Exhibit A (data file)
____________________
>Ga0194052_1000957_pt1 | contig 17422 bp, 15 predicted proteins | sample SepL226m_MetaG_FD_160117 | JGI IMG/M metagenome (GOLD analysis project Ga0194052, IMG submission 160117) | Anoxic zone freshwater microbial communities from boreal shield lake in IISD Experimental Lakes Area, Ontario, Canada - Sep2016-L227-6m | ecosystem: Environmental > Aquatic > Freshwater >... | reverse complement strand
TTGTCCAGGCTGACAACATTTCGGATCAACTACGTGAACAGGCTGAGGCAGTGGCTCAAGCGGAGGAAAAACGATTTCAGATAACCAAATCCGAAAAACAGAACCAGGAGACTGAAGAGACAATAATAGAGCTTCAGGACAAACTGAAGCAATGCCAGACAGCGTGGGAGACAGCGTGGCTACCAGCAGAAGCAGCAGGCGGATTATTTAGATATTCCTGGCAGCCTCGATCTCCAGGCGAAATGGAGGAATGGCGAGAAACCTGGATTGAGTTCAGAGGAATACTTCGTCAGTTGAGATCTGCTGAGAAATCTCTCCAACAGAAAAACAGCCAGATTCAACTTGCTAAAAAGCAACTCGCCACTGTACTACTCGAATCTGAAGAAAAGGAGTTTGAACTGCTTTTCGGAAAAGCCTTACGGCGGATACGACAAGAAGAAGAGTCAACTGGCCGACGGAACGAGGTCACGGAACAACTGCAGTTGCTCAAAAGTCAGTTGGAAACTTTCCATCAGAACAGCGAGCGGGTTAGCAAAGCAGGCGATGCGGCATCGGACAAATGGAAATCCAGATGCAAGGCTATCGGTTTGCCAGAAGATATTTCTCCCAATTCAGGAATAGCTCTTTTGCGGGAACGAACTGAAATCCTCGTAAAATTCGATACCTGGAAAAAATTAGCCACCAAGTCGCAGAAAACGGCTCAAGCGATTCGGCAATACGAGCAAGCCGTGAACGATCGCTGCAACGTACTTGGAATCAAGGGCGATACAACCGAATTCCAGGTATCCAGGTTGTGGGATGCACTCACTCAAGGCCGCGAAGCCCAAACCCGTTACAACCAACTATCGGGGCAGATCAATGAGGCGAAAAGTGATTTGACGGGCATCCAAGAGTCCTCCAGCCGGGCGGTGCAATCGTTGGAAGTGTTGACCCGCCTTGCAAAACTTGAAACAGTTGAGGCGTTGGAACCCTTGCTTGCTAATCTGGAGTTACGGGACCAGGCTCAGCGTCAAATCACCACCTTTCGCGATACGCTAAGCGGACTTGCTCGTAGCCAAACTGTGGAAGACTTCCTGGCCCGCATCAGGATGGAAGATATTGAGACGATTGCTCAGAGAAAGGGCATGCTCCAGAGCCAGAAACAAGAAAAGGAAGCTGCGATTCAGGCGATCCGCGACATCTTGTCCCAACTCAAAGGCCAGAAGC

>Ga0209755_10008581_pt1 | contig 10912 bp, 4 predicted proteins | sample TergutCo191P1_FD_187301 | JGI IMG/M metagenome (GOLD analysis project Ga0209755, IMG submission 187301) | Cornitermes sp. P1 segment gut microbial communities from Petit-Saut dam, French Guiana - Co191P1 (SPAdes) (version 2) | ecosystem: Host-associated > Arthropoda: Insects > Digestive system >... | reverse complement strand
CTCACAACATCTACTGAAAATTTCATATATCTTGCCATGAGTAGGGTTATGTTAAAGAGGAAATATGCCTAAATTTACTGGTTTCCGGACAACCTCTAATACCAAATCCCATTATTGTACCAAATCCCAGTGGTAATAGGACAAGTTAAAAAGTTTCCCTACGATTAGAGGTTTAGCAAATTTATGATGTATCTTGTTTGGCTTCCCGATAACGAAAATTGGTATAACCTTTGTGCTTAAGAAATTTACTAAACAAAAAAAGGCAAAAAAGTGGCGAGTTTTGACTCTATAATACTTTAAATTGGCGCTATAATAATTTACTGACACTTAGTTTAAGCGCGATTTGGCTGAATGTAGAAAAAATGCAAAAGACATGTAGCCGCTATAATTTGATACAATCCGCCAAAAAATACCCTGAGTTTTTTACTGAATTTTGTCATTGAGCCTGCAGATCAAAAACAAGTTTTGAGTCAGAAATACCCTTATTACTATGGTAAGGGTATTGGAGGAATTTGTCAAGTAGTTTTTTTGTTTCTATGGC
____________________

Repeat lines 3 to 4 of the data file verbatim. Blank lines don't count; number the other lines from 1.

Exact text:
>Ga0209755_10008581_pt1 | contig 10912 bp, 4 predicted proteins | sample TergutCo191P1_FD_187301 | JGI IMG/M metagenome (GOLD analysis project Ga0209755, IMG submission 187301) | Cornitermes sp. P1 segment gut microbial communities from Petit-Saut dam, French Guiana - Co191P1 (SPAdes) (version 2) | ecosystem: Host-associated > Arthropoda: Insects > Digestive system >... | reverse complement strand
CTCACAACATCTACTGAAAATTTCATATATCTTGCCATGAGTAGGGTTATGTTAAAGAGGAAATATGCCTAAATTTACTGGTTTCCGGACAACCTCTAATACCAAATCCCATTATTGTACCAAATCCCAGTGGTAATAGGACAAGTTAAAAAGTTTCCCTACGATTAGAGGTTTAGCAAATTTATGATGTATCTTGTTTGGCTTCCCGATAACGAAAATTGGTATAACCTTTGTGCTTAAGAAATTTACTAAACAAAAAAAGGCAAAAAAGTGGCGAGTTTTGACTCTATAATACTTTAAATTGGCGCTATAATAATTTACTGACACTTAGTTTAAGCGCGATTTGGCTGAATGTAGAAAAAATGCAAAAGACATGTAGCCGCTATAATTTGATACAATCCGCCAAAAAATACCCTGAGTTTTTTACTGAATTTTGTCATTGAGCCTGCAGATCAAAAACAAGTTTTGAGTCAGAAATACCCTTATTACTATGGTAAGGGTATTGGAGGAATTTGTCAAGTAGTTTTTTTGTTTCTATGGC